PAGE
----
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The Islamic World
The Islamic World

Khalifa Abu Bakr - Battle of the Chains

By the time the Persian forces reached Kazima, they were thoroughly exhausted. Khalid allowed them no time to rest. As the Muslim forces were already deployed for battle, the Persians were forced to go into action. The Persian forces were linked in chains, and it was the use of these chains, which gave the battle of Kazima, the name of the "Battle of Chains."

Duel between Khalid and Hormuz. The battle started with a duel between the army commanders. Hormuz ,Commander of the Persian forces, stepped forward and invited Khalid, Commander of the Muslim forces, to a duel. Hormuz instructed some of his men to remain close to him, so that when he gave a signal they should fall on Khalid and kill him. Hormuz and Khalid began to fight with swords and shields. Both the Generals were expert swordsmen, and the fight with swords proved to be a drawn battle. Thereupon, Hormuz suggested that they should drop the swords and wrestle. When the wrestling match was in full force, Hormuz gave the signal to his men to step forward and kill Khalid. Khalid realized the gravity of the situation. He was without sword and shield, and was obviously at the mercy of the Persian soldiers. Khalid, however, did not lose nerve. He held Hormuz fait in his grip, for as long as he held Hormuz in his grasp the other Persian soldiers could not harm him. In the Muslim ranks, a warrior Qa'qa'a bin Amr saw through the Persian game and decided to take immediate action. He spurred his horse and rushed to the spot where Khalid and Hormuz were wrestling. Before the Persians could realize, Qa'qa'a had killed all the Persians who had treacherously conspired to kill Khalid. Having been freed from the threat of the Persian soldiers, Khalid tightened his grip on Hormuz. Within a few moments, Hormuz lay motionless on the ground. Khalid picked up his sword, and drove it into the body of Hormuz.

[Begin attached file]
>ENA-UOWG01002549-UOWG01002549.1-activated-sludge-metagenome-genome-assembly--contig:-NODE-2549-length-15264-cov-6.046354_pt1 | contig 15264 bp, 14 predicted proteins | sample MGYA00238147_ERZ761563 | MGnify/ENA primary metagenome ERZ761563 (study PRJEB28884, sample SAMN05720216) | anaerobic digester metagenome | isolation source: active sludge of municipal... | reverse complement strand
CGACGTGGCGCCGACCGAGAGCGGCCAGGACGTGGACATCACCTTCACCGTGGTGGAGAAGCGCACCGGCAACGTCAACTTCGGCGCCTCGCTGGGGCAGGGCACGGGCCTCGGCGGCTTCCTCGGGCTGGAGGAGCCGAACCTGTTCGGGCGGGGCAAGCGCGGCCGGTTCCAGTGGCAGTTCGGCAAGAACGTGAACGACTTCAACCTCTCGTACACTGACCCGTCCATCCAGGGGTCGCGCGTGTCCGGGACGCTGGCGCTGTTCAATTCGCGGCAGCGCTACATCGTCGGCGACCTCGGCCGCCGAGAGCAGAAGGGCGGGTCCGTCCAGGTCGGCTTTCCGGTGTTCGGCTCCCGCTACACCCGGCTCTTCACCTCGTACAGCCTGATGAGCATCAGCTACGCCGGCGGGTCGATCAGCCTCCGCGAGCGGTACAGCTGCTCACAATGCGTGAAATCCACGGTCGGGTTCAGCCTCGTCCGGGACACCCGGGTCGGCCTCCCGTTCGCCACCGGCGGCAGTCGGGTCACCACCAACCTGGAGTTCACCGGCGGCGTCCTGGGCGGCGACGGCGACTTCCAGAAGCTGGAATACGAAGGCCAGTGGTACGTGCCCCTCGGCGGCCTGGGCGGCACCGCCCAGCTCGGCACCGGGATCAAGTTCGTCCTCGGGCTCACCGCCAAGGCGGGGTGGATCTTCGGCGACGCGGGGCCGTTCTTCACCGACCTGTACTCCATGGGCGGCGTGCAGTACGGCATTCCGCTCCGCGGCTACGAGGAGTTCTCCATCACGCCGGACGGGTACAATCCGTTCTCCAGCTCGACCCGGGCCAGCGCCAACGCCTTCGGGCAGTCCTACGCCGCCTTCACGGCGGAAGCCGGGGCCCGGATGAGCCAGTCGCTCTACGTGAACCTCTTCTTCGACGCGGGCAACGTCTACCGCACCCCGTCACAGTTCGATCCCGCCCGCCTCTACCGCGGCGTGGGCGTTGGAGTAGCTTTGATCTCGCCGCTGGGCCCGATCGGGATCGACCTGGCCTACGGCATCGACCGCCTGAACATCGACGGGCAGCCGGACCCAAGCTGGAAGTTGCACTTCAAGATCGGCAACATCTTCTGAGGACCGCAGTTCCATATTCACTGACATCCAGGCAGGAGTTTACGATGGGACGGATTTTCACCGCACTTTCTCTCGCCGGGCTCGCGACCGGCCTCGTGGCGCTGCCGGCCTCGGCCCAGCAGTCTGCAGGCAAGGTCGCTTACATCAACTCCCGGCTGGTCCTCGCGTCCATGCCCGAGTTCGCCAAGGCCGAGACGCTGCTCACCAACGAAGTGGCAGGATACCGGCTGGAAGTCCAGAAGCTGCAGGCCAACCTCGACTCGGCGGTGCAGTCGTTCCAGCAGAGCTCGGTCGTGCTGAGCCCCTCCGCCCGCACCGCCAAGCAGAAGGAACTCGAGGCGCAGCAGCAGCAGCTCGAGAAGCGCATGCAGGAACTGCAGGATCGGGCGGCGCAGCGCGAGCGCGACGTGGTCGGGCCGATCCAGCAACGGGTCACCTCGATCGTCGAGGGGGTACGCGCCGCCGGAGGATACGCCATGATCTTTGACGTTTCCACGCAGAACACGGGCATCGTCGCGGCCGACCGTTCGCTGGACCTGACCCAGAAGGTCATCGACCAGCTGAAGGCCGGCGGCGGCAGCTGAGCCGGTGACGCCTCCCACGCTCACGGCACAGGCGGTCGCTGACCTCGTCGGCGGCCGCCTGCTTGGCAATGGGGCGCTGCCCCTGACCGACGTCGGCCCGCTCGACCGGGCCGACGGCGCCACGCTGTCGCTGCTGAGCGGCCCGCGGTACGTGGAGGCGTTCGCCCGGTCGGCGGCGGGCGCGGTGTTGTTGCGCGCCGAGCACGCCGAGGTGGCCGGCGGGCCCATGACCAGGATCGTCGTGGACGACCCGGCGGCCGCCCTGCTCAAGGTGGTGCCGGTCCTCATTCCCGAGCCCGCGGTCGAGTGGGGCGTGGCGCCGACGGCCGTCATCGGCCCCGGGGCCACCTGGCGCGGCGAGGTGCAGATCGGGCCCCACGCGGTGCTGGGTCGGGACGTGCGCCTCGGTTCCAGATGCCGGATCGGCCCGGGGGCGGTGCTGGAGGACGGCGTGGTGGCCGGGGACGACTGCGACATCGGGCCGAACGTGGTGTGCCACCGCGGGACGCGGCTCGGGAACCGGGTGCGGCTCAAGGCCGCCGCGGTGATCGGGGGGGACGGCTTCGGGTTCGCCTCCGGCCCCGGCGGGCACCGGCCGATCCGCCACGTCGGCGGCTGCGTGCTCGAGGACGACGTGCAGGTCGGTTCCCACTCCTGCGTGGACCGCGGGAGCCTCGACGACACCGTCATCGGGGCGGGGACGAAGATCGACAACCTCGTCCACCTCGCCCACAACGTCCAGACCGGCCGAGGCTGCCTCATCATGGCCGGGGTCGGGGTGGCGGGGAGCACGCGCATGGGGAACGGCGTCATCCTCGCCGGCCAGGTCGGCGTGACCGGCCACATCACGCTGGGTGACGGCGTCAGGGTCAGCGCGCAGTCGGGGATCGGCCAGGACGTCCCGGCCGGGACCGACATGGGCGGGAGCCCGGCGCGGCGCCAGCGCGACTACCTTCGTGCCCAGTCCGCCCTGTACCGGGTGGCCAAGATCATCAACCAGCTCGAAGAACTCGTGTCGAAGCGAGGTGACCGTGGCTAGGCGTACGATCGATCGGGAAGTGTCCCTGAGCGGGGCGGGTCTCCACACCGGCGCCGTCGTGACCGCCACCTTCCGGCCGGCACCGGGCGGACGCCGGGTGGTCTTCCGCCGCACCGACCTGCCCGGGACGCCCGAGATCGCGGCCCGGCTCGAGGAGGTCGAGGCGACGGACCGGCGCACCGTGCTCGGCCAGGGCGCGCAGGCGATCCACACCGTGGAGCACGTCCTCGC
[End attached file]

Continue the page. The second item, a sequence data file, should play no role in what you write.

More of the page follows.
Battle of the Chains. After having killed Hormuz, Khalid ordered an immediate attack on the Persian forces. The death of Hormuz had demoralized the Persians, but nevertheless, they fought hard. The Muslims assailed vehemently, but the chain-linked Persian infantry withstood all attacks. The Muslims redoubled their attacks, and the Persians were forced to fall back. The Persians found their chains to be a death trap, and as they retreated held together in chains they were slaughtered in thousands. Before night set in, the Muslims had won the battle.

Consequences of the battle of Kazima. In the battle of Kazima, which was the first confrontation between the Muslims and the Persians, the Persians so proud of their power met a humiliating defeat. Thousands of Persians were killed, and thousands of them were taken captive. The war booty that fell into the hands of the Muslims comprised wagons, armor, stores, costly garments, horses and a good amount of money. Four-fifth of the booty was distributed among the Muslim soldiers and one-fifth was sent to the Caliph at Madina. So large was the booty that the share of each cavalryman came to a thousand dirhams. The booty included the one hundred-thousand dirham cap of Hormuz studded with diamonds and pearls. The Caliph offered this cap as a present to Khalid. The battle of the Chains at Kazima unchained for the Muslims the gate of Iraq. The so-called uncivilized Arabs had defeated the Persians so proud of their civilization extending over a thousand years.


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